When the Orlando Magic entered Wednesday night’s game against the Oklahoma City Thunder, they knew it would be a test of effort, not ability. The Magic were mired in a nine-game losing streak, and the Thunder’s Big Three of Russell Westbrook, Paul George, and Carmelo Anthony can be an unforgiving bunch.
Orlando responded by holding their opponents to 39 percent shooting and using a 26-3 run in the fourth quarter to silence the visiting Thunder – and maybe they saw a glimpse of their own developing star in the process.
Though the Magic had their issues, including allowing a season-high 20 offensive rebounds, and a typical fourth quarter explosion from Westbrook, the team stayed even keel and handled business.
If two stats could tell the story of Wednesday’s performance, it was that the Thunder attempted 20 more shots and scored 13 fewer points. The Thunder rained down shot after shot, and it just didn’t matter – for the first time in nine games, the Magic would not be deterred.
“We just needed to win, period,” said swingman Evan Fournier on the Magic’s energy, “Obviously, it doesn’t erase the nine-game win streak, but it feels good.”
Part of the reason for this special night in Orlando was an even more special one by fourth-year power forward Aaron Gordon. Gordon had possibly the best night of his young career, notching 40 points for the second time this season, as well as 15 rebounds, four assists, and four steals.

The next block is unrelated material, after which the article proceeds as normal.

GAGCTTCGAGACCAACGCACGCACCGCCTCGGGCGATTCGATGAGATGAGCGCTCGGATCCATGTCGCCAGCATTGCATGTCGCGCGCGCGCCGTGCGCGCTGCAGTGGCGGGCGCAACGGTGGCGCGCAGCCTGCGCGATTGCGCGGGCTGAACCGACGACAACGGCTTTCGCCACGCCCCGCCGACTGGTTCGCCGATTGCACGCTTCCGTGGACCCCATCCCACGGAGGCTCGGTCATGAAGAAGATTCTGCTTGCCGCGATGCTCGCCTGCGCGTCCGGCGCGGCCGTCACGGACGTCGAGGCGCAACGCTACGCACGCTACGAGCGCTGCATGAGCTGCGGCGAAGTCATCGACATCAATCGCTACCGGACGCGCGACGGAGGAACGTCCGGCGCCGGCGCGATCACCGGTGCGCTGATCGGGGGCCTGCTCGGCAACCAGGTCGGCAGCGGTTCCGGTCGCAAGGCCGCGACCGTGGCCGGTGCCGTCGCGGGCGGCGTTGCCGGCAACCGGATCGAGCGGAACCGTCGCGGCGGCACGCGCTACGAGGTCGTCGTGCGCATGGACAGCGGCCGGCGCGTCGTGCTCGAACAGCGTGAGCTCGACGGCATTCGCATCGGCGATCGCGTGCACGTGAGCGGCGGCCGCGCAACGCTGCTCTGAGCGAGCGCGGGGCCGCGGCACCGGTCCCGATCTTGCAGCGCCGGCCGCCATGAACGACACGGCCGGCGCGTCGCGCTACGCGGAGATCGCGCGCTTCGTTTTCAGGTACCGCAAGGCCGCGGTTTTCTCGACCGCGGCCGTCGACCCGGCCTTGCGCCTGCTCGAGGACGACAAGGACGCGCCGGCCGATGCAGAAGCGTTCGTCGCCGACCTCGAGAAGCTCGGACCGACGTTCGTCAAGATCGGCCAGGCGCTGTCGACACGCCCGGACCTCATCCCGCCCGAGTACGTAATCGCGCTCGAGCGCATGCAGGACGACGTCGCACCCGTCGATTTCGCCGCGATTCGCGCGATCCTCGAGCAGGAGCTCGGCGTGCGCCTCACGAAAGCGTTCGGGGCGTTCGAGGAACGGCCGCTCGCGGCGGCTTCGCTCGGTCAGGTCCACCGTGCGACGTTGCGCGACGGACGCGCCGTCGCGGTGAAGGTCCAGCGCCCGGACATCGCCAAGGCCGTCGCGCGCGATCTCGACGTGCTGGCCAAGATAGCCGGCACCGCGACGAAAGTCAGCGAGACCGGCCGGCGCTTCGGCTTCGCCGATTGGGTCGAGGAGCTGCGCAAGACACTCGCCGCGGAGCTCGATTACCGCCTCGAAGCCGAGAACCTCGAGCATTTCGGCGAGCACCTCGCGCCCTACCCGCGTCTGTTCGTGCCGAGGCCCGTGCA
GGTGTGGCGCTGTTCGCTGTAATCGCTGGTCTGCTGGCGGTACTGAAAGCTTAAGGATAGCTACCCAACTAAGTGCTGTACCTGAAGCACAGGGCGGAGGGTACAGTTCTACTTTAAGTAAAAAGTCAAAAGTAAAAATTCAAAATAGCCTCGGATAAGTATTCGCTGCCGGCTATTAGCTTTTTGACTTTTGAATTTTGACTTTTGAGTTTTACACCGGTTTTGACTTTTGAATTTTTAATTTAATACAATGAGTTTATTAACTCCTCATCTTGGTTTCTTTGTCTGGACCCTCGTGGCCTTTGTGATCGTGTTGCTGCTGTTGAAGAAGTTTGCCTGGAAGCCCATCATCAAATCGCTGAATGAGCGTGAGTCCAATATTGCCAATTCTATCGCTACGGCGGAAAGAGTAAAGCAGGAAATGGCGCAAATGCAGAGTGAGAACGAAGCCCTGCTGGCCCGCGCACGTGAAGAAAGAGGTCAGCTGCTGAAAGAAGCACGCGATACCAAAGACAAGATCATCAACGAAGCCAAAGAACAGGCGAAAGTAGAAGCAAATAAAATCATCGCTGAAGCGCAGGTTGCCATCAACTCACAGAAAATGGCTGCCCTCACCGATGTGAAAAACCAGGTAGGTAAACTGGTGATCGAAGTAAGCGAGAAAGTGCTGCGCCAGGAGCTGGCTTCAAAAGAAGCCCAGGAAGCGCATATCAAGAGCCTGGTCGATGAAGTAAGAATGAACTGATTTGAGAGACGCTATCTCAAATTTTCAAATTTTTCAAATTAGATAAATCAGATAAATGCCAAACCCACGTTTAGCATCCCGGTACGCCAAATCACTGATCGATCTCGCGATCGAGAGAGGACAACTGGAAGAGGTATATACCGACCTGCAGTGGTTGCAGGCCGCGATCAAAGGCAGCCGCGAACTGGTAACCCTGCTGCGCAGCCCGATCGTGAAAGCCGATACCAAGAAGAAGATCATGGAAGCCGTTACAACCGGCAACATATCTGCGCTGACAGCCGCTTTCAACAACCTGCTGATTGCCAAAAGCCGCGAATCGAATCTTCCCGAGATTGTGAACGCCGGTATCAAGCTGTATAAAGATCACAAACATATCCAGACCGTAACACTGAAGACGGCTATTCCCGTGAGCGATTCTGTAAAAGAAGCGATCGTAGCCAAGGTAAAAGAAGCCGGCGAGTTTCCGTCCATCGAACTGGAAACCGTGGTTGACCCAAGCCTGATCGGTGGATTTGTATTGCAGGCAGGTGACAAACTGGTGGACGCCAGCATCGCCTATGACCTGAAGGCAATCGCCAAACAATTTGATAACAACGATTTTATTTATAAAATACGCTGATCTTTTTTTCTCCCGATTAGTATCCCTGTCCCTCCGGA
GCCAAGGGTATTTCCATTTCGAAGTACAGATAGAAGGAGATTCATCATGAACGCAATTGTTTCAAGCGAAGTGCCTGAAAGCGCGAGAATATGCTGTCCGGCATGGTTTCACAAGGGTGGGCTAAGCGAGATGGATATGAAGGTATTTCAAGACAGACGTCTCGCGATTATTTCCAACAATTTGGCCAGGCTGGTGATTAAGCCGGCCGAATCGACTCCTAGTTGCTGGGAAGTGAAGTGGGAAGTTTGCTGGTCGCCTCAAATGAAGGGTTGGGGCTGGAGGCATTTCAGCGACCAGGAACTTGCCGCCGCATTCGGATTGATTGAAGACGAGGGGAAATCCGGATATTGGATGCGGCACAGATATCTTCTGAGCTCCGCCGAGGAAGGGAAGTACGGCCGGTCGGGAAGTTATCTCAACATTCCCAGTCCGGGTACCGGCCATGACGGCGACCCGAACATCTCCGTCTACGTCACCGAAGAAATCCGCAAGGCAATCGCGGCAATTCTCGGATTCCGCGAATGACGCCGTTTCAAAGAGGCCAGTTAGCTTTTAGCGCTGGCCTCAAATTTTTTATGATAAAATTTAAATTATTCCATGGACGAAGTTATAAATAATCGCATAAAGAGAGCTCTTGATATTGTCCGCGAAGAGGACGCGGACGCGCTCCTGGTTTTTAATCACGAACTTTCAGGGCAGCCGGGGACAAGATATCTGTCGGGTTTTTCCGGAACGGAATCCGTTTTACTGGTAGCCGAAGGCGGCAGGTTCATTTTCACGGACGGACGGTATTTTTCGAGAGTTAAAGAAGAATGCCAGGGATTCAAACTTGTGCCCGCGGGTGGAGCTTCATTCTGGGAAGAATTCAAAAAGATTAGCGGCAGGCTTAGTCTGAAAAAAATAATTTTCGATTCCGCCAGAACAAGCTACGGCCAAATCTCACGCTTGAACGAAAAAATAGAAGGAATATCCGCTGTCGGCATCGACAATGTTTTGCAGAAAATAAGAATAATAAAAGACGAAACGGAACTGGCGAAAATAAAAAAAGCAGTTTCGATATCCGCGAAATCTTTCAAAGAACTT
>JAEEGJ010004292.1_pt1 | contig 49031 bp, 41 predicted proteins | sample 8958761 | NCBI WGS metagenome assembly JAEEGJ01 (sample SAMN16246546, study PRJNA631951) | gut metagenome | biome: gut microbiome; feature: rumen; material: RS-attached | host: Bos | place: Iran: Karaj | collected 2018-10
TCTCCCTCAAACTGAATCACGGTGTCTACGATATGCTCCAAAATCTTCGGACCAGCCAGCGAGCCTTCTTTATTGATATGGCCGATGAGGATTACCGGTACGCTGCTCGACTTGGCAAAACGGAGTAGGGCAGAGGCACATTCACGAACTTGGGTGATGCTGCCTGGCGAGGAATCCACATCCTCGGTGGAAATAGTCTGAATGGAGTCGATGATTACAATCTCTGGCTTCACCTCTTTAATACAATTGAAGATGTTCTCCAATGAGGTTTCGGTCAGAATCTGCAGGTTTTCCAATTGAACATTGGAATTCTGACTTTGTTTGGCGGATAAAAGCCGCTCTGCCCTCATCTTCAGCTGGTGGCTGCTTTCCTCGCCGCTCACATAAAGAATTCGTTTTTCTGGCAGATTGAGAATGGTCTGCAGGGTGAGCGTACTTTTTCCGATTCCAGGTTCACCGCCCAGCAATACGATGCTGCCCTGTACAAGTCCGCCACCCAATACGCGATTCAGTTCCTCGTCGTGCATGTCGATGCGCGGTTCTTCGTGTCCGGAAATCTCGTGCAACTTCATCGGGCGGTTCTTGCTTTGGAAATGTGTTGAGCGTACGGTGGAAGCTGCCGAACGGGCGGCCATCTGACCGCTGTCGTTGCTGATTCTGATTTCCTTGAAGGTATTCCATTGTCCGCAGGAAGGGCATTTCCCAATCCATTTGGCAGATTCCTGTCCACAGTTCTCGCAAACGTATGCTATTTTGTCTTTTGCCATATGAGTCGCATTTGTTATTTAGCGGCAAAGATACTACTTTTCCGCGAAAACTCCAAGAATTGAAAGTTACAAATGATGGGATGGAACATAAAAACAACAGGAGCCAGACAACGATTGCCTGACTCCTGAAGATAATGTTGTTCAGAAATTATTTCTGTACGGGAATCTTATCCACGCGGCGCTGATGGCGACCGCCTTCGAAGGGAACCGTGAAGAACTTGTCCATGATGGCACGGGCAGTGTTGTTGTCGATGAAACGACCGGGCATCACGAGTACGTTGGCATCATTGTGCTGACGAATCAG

The consistent thing that was echoed by Gordon’s teammates and head coach Frank Vogel is that Gordon’s 40-point night came naturally and within the flow of the offense.
“He wasn’t out there trying to play superhero,” said Vogel on Gordon’s performance, “he played within himself for the most part and as a result, he shot a high percentage.”
Vogel then went on to say “(Gordon’s) numbers were up because his minutes were up,” which may be up for debate, but one this is for sure – Gordon played the entire second half, something he hadn’t done since high school or AAU by his own recollection.
If there is hope to be found amid this rough stretch, it can be found in Aaron Gordon, who has all the tools of a star in the making.
He was far from alone, however. Magic Point guard Elfrid Payton, who had been struggling recently, came out on fire and set the tone early. The Magic jumped out to a 20-10 lead early in the first, as Payton whipped the ball around the court and put Westbrook on the floor with a crossover that sent the crowd into an uproar.
Payton’s 19 points were good enough for second-best on the team as four of the five starters scored at least 15 points.
To his credit, Russell Westbrook finished with 37 points on 11-of-23 shooting, but the other two Thunder All-Stars combined for 38 points on 36 percent from the floor.
The Magic will look to ride this wave of momentum as they face one of their toughest tests of the season: a home date with the defending NBA Champion Golden State Warriors on Friday.